—George Saintsbury, Collected Essays
Never judge a critic by your agreement with his likes and dislikes.
—George Saintsbury, A History of Criticism
Yesterday, I returned for the final day of the Newberry Library Book Fair, when all prices are cut in half, and rounded off my haul from last week with a few more finds: a rare paperback copy of Arthur Koestler’s Act of Creation, picked up for fifty cents, which goes for at least fifteen dollars on Amazon; A Short History of English Literature by George Saintsbury, a critic I’d been meaning to check out ever since reading Edmund Wilson’s encomium of him in Classics and Commercials; and The Craft of the Screenwriter by John Brady, with its series of remarkable interviews with William Goldman, Robert Towne, Paul Schrader, and other giants. All in all, it was the most rewarding book fair imaginable, even if I had to restrain myself a bit because of my upcoming move. (Next year, I won’t have any such restrictions.)
Despite all this, I’ve managed to find time to do a few things aside from scrounging for books. As noted before, I recently delivered a revised draft of the cover copy for The Icon Thief, a preview of which can be seen on my updated novel page. I’ve just finished a science fiction novelette called “The Voices,” which I plan to submit to Analog shortly. (I’ve also completed a secret project, neither short story nor novel, that I’m hoping to talk more about soon, once all the pieces fall into place.) Perhaps most importantly, my break from House of Passages, the sequel to The Icon Thief, ends today. In a few minutes, I’m going to read through the rough draft for the first time in two weeks, hopefully with an open mind, which will allow me to begin planning the rewrite. It’s going to be an intense couple of months, but I look forward to sharing it with you here—assuming I can tear myself away from these books.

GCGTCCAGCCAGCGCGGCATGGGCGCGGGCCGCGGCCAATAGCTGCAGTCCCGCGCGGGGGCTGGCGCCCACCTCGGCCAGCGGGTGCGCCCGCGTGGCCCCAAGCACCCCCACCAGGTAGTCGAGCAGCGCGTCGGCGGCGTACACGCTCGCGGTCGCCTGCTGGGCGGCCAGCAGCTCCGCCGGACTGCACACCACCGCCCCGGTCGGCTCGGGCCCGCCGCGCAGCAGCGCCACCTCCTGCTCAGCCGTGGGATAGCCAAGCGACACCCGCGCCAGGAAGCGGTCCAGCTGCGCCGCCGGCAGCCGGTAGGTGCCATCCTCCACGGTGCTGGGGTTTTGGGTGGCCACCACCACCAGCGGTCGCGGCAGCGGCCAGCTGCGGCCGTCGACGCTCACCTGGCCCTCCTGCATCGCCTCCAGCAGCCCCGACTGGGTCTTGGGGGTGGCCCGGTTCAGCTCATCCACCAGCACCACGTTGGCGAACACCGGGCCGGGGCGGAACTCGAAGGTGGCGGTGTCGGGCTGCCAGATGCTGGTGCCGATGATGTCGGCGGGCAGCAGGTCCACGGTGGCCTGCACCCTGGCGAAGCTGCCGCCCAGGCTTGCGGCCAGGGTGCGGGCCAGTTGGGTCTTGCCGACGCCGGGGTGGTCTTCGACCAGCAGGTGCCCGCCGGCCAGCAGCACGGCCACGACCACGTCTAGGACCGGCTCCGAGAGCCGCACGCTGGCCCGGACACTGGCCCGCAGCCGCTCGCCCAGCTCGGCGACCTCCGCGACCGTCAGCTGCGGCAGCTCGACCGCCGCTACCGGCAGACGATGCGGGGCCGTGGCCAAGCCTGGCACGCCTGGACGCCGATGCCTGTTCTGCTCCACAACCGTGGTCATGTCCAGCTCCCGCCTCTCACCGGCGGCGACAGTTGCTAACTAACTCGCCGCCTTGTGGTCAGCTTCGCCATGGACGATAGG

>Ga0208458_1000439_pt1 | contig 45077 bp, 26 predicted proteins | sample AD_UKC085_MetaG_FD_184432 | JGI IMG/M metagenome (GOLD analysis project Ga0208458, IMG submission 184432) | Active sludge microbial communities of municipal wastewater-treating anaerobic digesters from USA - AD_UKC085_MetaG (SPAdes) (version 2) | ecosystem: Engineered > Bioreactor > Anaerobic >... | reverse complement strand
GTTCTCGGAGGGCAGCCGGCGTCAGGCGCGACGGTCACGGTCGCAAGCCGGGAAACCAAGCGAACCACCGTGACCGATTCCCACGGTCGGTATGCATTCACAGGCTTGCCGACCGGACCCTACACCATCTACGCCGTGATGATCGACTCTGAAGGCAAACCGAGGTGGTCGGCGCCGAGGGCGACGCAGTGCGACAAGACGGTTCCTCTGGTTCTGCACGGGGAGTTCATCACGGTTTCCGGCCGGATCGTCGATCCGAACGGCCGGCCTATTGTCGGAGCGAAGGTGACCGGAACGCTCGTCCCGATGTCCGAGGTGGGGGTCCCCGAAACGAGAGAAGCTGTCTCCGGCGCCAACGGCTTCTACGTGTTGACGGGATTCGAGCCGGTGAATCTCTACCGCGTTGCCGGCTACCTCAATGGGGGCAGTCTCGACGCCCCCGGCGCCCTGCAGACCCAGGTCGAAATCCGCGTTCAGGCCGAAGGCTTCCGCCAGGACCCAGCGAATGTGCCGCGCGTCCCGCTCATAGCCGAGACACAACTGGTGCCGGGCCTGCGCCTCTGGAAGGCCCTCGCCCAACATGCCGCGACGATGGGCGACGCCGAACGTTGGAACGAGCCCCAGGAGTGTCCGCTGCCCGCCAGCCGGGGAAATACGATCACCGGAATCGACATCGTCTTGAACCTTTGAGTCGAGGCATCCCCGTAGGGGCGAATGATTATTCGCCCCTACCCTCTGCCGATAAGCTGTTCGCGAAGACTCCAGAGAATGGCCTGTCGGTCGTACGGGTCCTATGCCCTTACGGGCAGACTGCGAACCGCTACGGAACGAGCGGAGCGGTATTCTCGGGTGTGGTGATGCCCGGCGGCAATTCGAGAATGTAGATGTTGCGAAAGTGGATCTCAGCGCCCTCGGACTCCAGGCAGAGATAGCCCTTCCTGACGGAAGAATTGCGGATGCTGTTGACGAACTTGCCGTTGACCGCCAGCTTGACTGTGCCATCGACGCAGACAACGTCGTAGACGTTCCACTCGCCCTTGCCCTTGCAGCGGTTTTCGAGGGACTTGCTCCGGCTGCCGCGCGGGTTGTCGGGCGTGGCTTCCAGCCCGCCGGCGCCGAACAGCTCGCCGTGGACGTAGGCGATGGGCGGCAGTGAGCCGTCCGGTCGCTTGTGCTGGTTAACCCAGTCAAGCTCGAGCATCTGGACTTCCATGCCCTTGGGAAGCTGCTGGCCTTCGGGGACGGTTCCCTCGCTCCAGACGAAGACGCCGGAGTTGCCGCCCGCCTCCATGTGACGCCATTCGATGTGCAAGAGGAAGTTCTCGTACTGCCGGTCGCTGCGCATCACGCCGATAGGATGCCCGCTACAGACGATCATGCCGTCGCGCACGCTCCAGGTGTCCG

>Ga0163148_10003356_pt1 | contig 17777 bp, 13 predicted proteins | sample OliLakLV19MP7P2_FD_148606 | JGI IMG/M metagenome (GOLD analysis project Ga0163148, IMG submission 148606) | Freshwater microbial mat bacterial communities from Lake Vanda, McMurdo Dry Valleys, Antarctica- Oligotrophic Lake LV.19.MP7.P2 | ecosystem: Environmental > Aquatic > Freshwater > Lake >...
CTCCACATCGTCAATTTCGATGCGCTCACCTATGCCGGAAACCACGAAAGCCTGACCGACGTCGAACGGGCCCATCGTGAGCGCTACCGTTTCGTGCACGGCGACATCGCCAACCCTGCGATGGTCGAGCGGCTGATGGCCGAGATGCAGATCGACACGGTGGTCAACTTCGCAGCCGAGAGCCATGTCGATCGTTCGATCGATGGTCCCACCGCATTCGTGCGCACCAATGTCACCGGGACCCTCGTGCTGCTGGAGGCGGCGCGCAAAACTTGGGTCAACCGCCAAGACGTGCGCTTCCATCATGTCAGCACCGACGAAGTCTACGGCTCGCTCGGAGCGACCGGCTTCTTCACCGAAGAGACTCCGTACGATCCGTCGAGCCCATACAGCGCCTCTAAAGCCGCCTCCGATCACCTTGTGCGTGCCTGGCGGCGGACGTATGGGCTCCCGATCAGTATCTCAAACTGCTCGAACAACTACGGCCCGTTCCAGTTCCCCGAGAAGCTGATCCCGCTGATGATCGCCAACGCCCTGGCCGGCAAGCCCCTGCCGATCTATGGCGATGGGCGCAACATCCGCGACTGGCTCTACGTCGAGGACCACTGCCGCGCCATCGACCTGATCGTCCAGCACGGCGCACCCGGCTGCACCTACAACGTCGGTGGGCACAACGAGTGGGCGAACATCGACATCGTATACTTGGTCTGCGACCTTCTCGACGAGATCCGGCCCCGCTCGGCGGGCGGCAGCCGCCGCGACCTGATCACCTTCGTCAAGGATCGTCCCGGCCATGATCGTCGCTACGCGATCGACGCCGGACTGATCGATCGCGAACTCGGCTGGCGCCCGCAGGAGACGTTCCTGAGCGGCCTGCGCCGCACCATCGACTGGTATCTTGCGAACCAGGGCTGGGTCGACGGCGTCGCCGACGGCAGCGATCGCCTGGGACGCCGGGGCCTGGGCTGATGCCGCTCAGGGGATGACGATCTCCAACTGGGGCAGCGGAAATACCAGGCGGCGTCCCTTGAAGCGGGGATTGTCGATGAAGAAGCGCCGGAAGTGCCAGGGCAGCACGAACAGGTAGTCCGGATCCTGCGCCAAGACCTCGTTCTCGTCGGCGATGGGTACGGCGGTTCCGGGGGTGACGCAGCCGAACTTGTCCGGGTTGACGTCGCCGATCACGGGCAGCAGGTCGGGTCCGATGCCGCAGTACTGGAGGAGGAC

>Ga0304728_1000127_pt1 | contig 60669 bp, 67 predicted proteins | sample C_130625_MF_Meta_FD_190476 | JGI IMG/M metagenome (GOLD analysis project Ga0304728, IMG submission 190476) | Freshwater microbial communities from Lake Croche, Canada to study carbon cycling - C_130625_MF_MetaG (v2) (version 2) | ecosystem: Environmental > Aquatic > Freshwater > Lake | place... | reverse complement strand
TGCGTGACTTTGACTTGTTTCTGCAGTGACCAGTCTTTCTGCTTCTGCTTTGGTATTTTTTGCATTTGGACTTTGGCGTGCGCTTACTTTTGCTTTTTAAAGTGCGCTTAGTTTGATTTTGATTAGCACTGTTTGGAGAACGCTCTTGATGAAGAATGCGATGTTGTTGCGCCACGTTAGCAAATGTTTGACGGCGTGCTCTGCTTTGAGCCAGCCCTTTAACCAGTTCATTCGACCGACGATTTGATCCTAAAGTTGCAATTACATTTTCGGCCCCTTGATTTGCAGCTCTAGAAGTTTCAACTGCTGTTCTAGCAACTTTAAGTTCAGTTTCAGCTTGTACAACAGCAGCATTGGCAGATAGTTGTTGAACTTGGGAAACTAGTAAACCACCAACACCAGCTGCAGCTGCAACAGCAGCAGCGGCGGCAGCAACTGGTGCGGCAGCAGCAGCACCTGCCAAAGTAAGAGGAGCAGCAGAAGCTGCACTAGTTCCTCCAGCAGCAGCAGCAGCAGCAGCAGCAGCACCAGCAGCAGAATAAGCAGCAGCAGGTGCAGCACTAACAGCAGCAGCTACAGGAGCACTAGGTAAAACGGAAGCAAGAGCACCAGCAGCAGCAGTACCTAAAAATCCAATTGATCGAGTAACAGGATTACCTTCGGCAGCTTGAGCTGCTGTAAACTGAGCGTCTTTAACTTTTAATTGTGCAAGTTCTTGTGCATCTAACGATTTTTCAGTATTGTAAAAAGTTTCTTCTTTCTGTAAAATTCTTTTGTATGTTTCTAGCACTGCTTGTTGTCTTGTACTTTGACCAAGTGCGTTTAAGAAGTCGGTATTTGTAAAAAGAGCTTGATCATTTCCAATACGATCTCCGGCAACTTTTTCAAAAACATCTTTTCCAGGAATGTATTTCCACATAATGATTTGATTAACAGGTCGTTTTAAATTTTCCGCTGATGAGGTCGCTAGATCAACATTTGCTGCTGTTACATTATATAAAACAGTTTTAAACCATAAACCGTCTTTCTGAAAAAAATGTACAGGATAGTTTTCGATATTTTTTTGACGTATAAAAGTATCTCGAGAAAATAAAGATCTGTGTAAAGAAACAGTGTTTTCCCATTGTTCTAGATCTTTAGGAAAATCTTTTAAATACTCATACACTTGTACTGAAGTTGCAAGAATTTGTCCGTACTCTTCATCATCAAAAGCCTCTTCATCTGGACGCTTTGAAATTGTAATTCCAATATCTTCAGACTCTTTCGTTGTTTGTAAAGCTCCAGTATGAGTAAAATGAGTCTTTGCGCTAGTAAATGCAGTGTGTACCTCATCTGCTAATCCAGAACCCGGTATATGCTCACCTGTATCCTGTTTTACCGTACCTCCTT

Today’s AV Club Q&A centers on a subject lovingly calculated to bring up all kinds of nostalgic nerdery: the works of art that we still keep in obsolete formats, whether cassette tapes, reel to reels, Nintendo cartridges, or any other medium consigned to history’s dustbin. Looking at the responses is enough to make me wistful for all the media I’ve lost: the mix tapes, the VHS copies of X-Files episodes (especially the beloved “Jose Chung/Pusher” combo), the Twin Peaks finale taped off its original airing, and, more than anything else, my own adolescent novels and short stories, which were saved on 5 1/4″ floppy discs and now lost forever. Everyone of a certain age, I imagine, has a similar list, which is something that the next generation will probably never understand, once all physical media have become obsolete by definition.